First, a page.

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Whitbeck: 'A lot of people will be happy'

CNN's Harris Whitbeck
CNN's Harris Whitbeck

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Lt. Gen. Ricardo Sanchez confirms Uday and Qusay Hussein were killed in a fierce firefight with U.S. troops in Mosul, Iraq
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BAGHDAD, Iraq (CNN) -- Hours after a firefight in the city of Mosul in which four Iraqis were killed Tuesday, U.S. officials confirmed that two of the dead were Uday and Qusay Hussein. CNN's Harris Whitbeck was at the briefing and spoke to CNN anchor Judy Woodruff afterward.

WOODRUFF: People weren't expecting the confirmation of the deaths of Saddam Hussein's sons, were they?

WHITBECK: Not so soon. We had heard several hours ago, Judy, that this might have occurred. We heard about the incident in Mosul. This very, very fierce gun battle that had resulted in the deaths of four very high-ranking members of Saddam Hussein's inner circle. And then we started hearing versions that in fact two of those dead might have been Saddam Hussein's sons. But when he said that in this room tonight, there was certainly a sense that we were hearing some pretty intense news. Let's listen to what he said.


LT. GEN. RICARDO SANCHEZ, COMMANDER, COALITION GROUND FORCES: Four persons were killed during that operation and were removed from the building, and we have since confirmed that Uday and Qusay Hussein are among the dead. The site is currently being exploited.


WHITBECK: Again, Uday and Qusay, numbers two and three on the list of most-wanted persons by coalition forces here, Judy. So that certainly takes -- it's basically two-thirds of the top -- of the top of this list.

Saddam Hussein's two eldest sons, probably the two most powerful people in Iraq after Saddam Hussein. One of them in charge of Saddam's Fedayeen, the paramilitary forces that in some cases continue to launch attacks against U.S. forces here. The other son in charge of a special Republican Guard.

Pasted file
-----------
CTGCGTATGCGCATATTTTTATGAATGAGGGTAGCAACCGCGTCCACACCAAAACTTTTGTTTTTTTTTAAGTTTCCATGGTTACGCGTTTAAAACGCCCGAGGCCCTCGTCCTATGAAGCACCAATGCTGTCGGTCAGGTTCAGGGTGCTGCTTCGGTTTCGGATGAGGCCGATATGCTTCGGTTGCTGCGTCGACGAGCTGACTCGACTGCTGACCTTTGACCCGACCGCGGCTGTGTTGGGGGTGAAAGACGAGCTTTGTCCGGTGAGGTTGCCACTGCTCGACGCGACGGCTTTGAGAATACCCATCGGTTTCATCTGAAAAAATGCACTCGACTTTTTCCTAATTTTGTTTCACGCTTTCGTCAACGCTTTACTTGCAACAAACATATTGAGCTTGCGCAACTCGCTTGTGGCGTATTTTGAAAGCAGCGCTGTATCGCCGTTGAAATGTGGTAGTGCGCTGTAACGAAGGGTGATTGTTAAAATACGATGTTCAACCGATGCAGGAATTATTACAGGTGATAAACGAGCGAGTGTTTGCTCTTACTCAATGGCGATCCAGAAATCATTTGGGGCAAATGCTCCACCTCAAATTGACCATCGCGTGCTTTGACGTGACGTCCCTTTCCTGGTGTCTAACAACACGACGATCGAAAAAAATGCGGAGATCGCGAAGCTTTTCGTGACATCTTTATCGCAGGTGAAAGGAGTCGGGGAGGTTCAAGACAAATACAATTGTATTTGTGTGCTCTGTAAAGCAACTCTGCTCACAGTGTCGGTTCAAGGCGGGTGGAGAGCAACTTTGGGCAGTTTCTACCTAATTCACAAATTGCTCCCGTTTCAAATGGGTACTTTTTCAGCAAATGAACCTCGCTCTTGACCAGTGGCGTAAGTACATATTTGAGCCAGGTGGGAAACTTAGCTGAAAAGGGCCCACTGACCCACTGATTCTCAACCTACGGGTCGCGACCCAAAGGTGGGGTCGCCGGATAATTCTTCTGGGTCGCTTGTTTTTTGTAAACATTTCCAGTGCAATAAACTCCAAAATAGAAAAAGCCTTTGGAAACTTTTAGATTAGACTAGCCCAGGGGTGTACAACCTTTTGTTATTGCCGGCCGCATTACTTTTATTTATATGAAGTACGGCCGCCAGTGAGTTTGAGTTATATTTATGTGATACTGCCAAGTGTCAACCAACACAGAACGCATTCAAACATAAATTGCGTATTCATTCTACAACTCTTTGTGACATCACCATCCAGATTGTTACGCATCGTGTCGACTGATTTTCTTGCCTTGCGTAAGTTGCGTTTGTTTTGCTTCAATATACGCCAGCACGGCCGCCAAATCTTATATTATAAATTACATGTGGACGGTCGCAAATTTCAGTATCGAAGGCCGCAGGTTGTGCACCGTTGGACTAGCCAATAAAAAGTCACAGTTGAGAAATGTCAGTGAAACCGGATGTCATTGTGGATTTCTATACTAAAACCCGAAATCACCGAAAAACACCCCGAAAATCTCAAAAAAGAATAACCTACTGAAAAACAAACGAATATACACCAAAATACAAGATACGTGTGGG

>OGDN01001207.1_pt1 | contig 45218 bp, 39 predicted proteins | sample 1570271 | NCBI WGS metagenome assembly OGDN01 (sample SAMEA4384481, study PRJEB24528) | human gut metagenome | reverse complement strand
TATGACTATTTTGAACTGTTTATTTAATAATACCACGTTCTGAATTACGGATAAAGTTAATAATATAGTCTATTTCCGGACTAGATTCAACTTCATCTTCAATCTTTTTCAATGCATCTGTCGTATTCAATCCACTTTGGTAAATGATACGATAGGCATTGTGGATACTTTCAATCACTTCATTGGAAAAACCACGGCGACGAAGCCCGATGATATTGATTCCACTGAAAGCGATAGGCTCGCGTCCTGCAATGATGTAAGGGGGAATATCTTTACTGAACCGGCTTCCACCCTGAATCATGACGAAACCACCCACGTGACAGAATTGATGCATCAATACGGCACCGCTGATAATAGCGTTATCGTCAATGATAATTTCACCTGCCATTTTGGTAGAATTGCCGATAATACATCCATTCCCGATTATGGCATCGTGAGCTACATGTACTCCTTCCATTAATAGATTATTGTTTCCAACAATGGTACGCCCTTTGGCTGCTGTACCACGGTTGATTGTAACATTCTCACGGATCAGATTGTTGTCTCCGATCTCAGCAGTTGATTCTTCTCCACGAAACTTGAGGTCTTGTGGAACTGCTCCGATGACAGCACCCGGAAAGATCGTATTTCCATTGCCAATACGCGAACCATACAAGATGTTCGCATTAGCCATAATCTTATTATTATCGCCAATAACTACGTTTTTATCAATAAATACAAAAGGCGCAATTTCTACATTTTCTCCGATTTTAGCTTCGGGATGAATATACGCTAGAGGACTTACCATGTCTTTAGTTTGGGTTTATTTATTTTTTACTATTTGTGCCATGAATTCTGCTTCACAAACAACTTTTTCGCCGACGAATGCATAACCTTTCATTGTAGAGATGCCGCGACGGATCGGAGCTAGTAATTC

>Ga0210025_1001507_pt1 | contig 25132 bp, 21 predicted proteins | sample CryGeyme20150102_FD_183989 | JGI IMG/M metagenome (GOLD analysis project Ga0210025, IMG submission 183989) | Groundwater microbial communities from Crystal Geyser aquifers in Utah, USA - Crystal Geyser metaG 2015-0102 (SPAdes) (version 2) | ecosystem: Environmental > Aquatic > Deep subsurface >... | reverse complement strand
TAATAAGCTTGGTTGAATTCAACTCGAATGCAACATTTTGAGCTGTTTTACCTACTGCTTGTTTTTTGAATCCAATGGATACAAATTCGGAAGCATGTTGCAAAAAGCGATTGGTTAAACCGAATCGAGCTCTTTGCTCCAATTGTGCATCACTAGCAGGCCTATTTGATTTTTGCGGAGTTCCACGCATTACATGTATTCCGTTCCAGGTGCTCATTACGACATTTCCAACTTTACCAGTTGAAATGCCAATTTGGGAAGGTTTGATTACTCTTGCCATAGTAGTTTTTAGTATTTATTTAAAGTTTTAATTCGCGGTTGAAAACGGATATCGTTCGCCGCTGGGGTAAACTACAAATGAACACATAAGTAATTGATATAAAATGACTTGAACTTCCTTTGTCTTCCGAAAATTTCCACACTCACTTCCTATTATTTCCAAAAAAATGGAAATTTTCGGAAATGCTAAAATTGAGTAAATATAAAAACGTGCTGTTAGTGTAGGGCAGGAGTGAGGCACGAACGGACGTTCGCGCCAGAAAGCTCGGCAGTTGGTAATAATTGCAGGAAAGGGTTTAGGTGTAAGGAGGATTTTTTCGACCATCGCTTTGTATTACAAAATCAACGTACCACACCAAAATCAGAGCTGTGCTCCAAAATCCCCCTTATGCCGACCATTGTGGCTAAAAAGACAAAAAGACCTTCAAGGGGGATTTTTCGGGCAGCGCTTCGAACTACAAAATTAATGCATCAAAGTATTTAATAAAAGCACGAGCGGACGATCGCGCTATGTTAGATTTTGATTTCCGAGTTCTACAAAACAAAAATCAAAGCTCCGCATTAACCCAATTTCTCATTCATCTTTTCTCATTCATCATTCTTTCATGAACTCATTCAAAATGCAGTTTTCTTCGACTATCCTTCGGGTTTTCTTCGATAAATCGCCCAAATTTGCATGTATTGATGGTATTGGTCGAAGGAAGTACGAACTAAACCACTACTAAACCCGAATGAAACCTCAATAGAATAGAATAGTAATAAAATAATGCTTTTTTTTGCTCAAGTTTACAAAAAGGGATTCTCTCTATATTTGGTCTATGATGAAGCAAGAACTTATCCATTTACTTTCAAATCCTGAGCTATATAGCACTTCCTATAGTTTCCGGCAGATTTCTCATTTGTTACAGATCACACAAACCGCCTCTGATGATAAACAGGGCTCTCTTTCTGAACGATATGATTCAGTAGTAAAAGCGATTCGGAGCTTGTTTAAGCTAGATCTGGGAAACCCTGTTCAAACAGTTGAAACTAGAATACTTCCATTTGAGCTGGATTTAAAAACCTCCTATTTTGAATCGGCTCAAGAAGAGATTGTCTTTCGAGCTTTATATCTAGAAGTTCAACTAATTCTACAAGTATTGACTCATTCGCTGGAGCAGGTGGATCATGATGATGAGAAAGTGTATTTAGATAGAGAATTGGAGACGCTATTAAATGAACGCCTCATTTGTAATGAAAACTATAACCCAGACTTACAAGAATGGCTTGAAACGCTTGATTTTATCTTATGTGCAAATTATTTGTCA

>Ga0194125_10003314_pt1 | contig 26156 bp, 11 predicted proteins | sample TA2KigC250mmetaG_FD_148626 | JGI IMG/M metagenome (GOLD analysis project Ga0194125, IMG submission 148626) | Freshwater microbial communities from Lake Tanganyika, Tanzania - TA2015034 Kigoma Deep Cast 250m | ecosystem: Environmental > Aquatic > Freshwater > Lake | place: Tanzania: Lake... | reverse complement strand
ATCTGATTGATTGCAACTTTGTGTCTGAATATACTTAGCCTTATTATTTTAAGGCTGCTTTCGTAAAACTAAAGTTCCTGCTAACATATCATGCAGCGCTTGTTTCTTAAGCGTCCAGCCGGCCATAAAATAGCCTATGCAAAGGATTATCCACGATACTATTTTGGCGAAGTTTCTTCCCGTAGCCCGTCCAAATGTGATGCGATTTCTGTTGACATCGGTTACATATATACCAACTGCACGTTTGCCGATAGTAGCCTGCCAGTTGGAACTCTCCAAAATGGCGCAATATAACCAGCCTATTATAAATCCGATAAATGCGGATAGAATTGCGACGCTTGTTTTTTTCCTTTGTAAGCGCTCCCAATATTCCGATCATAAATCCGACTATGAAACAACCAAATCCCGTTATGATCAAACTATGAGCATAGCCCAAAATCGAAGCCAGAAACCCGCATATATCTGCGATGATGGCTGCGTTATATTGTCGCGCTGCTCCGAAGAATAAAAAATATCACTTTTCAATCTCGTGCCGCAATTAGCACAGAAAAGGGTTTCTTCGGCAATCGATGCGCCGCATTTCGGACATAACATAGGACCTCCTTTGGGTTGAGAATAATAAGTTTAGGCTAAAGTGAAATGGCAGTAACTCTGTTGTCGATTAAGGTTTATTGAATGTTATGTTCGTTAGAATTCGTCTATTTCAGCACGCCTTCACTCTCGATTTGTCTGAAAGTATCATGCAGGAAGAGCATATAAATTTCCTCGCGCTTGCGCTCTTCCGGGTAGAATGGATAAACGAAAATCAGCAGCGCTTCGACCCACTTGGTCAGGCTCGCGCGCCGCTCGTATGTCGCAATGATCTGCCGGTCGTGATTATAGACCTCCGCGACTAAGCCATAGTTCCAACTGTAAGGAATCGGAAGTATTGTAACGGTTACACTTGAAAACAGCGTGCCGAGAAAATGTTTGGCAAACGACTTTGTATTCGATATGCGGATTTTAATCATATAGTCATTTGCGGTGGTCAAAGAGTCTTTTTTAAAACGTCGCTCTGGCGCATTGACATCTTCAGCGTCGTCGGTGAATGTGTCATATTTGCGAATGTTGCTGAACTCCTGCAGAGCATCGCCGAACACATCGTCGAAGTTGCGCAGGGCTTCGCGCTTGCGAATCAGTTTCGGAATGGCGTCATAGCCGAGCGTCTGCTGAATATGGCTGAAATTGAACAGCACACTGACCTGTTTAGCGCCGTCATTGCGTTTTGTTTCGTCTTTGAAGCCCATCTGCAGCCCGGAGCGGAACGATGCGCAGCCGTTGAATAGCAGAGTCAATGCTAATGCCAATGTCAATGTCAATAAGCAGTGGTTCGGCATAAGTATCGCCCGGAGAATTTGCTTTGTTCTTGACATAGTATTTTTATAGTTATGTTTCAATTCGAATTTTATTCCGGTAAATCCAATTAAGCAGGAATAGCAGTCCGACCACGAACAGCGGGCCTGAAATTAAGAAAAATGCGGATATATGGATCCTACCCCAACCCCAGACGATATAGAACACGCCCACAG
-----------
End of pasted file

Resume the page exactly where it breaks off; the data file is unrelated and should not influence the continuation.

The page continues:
Both of them for many years jockeying for power. There's an incredible amount of tension between these two brothers as to who would be the eventual successor -- Judy.

WOODRUFF: Harris, you have been on the ground there, you've been covering the aftermath of this war in recent days. What is your sense from having talked to people there about any effect this is going to have on, you know, the attitude towards Americans and frankly toward the overall aftermath of the war?

WHITBECK: Well, I think, it will be very interesting to go out to the streets tomorrow, Judy. Earlier tonight we heard an intense amount of gunfire. People apparently celebrating, firing their weapons into the air as this news started trickling out.

Now it's curious, but just about seven days ago ... a rumor started floating around that Saddam Hussein himself had been either captured or killed. At that time, gunfire was also heard at night. But tonight it seemed like it was much more intense.

In talking to some of our local staff members here and talking to people that we've met in the last several days it seems that Saddam Hussein's older sons were almost feared even more than Saddam Hussein himself was. They were considered to be ruthless, they were considered to be responsible for many deaths, for much suffering here. So just judging from the gunfire tonight, I'm sure a lot of people will be happy.

On the other hand, a lot of people still support Saddam Hussein. And some of those who have been launching these attacks against military forces here might try to step those attacks up as a form of retaliation.

Now I can tell you that in the days that I've been here I have sensed that there is still a lot of mistrust. I don't really get a sense yet that the Iraqi civilian population is entirely comfortable with the fact that there's an occupying force here. And we'll just have to see if this news, number one, if it is believed. And it might take a few days for people to [start] believing it. And after that if it will have a more positive effect on relations between the coalition forces and the Iraqi civilian population.

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